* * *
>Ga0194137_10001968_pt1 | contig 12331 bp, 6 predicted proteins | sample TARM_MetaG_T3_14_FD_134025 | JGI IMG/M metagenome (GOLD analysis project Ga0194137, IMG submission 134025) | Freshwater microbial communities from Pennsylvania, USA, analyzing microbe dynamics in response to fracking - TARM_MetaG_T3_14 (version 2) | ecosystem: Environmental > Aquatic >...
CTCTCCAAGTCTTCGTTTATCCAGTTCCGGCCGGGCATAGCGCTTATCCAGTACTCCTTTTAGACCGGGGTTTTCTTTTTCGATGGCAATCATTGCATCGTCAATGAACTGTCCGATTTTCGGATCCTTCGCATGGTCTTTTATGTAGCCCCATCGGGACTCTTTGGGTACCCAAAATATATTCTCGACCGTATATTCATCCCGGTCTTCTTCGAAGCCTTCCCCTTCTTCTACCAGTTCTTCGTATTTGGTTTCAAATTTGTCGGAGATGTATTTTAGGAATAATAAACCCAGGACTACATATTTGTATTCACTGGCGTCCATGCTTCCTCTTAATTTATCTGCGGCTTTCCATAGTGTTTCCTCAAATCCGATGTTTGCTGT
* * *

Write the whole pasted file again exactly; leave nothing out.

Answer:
>Ga0194137_10001968_pt1 | contig 12331 bp, 6 predicted proteins | sample TARM_MetaG_T3_14_FD_134025 | JGI IMG/M metagenome (GOLD analysis project Ga0194137, IMG submission 134025) | Freshwater microbial communities from Pennsylvania, USA, analyzing microbe dynamics in response to fracking - TARM_MetaG_T3_14 (version 2) | ecosystem: Environmental > Aquatic >...
CTCTCCAAGTCTTCGTTTATCCAGTTCCGGCCGGGCATAGCGCTTATCCAGTACTCCTTTTAGACCGGGGTTTTCTTTTTCGATGGCAATCATTGCATCGTCAATGAACTGTCCGATTTTCGGATCCTTCGCATGGTCTTTTATGTAGCCCCATCGGGACTCTTTGGGTACCCAAAATATATTCTCGACCGTATATTCATCCCGGTCTTCTTCGAAGCCTTCCCCTTCTTCTACCAGTTCTTCGTATTTGGTTTCAAATTTGTCGGAGATGTATTTTAGGAATAATAAACCCAGGACTACATATTTGTATTCACTGGCGTCCATGCTTCCTCTTAATTTATCTGCGGCTTTCCATAGTGTTTCCTCAAATCCGATGTTTGCTGT